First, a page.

I’m drifting towards it when I notice the shack-like building that the sign belongs to: A barbecue restaurant. It’s the kind of place that would have been picked over right at the start of all of this; the kind of place that nobody even bothers to hope might be useful; the kind of place that would make a perfect hiding spot for my newfound supplies. With clumsy, gloved fingers, I draw my knife as I reach for the door and turn the knob slowly, every sore muscle in my body throbbing with adrenaline.
“That’s quite the git-up you’re wearin’” a heavy southern-drawl greets me and I surprise myself. After everything that’s happened, my reflex is usually to strike first and ask questions later, but instead both my jaw and the knife drop as I take in my new surroundings.
The knife lightly clangs as it hits the ground, but the woman in front of me’s gaze doesn’t stray from my gas mask. She isn’t wearing one, or any protective coverings over her skin. Instead, she’s garbed in the uniform of a waitress at a barbecue restaurant.
Over her shoulder, I hear voices, actual human voices. They’re chattering, the sum of their tones jovial and fantastically unperturbed by the world outside of the restaurant; the world that I’ve come from.
“You gonna take that thing off or continue with your prank?” She’s got her hand on her hip and is tapping one foot, waiting. It’s stereotypically motherly. It reminds me of my wife and our son.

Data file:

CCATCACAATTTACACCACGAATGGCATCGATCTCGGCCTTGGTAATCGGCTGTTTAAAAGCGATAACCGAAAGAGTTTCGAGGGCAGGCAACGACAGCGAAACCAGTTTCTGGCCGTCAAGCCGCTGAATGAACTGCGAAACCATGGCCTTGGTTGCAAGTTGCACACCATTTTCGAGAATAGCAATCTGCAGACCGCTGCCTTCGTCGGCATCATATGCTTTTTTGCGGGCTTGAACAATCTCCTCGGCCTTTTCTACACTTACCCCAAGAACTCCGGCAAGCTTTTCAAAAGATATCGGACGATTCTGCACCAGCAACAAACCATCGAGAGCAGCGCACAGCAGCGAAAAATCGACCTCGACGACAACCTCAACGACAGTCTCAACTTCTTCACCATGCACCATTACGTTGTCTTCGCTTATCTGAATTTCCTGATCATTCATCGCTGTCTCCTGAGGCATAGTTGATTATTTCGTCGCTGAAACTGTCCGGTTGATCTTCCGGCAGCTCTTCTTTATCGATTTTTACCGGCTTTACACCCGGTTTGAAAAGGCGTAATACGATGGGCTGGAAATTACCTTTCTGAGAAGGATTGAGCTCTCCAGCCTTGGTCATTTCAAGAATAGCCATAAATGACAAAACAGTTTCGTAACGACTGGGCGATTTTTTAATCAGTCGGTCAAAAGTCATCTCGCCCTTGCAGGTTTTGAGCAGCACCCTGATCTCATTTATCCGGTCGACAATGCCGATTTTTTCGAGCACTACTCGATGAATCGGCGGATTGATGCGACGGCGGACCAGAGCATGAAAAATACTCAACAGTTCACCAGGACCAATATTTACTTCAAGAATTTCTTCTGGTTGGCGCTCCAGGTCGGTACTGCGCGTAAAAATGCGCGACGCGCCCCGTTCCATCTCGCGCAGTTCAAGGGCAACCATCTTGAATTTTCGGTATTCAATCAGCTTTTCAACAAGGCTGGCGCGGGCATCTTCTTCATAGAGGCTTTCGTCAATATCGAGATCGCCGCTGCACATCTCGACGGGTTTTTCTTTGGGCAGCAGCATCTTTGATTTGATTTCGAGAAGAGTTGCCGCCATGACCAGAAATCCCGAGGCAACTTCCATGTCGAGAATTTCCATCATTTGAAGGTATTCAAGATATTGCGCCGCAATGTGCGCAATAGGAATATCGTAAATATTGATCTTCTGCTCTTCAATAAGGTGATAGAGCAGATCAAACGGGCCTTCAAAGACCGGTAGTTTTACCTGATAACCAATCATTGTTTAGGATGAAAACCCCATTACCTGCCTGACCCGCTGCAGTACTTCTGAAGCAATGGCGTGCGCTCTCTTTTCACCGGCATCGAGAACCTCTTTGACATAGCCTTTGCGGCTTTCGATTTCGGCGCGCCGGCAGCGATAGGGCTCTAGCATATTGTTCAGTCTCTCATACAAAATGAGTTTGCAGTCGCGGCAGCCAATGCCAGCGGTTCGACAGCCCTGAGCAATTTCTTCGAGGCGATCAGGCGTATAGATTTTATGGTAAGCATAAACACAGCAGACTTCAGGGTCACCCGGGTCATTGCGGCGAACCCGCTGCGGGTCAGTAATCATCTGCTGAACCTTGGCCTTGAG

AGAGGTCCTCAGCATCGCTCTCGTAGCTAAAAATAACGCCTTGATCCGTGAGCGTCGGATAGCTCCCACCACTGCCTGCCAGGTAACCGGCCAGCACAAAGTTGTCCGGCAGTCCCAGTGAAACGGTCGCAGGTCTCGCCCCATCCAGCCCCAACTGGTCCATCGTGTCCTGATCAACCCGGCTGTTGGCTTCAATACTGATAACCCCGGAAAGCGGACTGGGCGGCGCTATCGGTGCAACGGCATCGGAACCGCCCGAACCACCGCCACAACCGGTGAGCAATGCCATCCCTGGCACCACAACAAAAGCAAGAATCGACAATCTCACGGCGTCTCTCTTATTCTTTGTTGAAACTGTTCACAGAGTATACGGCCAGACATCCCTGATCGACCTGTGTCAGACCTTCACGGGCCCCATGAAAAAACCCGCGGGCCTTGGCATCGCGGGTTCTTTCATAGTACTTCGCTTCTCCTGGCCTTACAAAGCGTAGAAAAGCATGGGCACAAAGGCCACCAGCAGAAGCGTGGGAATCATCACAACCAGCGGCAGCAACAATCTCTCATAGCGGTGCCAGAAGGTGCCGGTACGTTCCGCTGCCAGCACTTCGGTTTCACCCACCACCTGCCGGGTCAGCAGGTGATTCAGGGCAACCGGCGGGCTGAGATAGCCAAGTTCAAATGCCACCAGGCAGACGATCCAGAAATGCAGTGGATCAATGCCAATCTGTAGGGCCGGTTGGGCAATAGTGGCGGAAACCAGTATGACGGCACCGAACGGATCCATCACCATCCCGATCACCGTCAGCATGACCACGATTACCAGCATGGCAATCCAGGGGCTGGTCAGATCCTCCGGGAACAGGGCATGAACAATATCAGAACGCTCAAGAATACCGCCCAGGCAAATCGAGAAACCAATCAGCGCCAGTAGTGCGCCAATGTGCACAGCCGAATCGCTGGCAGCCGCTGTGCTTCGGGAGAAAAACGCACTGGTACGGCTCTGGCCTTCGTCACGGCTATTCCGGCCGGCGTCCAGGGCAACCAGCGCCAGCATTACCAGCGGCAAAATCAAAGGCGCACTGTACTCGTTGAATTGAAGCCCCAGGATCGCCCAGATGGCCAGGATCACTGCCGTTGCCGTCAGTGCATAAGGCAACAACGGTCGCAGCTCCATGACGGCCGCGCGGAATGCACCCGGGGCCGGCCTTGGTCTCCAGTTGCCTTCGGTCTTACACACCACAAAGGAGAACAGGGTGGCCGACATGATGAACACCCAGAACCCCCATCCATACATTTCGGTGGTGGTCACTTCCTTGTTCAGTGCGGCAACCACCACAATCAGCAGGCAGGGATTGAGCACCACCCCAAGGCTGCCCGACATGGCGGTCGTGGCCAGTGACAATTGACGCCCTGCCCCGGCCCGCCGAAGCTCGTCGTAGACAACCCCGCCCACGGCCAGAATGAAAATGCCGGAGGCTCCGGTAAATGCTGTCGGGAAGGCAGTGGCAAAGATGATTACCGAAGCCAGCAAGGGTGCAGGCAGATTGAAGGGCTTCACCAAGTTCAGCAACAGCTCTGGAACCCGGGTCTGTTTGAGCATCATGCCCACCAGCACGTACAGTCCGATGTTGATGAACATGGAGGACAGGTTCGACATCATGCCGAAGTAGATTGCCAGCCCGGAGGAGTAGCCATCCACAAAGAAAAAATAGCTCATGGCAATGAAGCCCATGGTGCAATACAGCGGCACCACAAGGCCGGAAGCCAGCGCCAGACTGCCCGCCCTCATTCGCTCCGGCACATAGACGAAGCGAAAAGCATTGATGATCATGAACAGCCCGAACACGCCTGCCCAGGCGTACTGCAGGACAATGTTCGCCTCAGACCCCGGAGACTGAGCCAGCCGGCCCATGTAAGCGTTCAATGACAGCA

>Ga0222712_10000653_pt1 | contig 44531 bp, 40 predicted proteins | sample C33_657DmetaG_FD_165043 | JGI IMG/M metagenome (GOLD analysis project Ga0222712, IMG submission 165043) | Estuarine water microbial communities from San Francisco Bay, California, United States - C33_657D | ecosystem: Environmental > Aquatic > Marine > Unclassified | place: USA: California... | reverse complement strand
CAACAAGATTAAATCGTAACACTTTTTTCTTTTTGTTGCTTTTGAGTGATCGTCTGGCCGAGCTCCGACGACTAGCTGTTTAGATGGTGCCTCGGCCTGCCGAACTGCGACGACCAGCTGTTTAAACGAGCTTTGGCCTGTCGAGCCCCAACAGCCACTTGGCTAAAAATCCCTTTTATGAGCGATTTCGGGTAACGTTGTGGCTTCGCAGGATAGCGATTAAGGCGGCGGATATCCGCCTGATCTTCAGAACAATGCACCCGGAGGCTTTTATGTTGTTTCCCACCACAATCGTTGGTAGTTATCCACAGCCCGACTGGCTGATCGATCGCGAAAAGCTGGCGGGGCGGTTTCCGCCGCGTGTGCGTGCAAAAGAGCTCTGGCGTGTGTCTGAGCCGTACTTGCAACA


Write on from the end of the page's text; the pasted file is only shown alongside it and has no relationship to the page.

I take off the mask off gingerly to keep the straps from becoming tangled with my unkempt beard. In the process, I’m transfixed by my pristine surroundings: Walls still perfectly in tact – never scorched by flame. Furniture dustless and unmarred by the persistent flurry of immolated humans. A floor beneath my feet with no hint of bloody puddles in its past.
“What day is it?” I ask, shuddering at the sound of my own voice – a sound that I haven’t heard in months.
“Tuesday,” she replies, turning her attention to sorting through menus on a lectern, the restaurant’s host stand.
This means nothing to me. “But what is the date?” I ask, my voice a bit less raspy this time.
“What year?” I ask, beginning to feel a creeping discomfort at the awkwardness of the question.
“2018, hun. Are you gonna eat here or did you just get all dressed up to play 20 questions?”
Days and dates haven’t meant anything to me in years. The last time I even pretended to still know about them was the impromptu birthday party that I tried to cobble together for my son the day before he coughed up all of his blood. Birthdays, holidays, anniversaries – they’ve all burned to ash in my brain, but one date still remains concrete: October 24, 2018 – the day the air turned toxic, flammable; the day the world ended.
How is this possible?
“I got other tables with people who probably need more sweet tea, so if you want to sit down and have a lovely lunch today, it’s now or never.” She has no idea how right she is.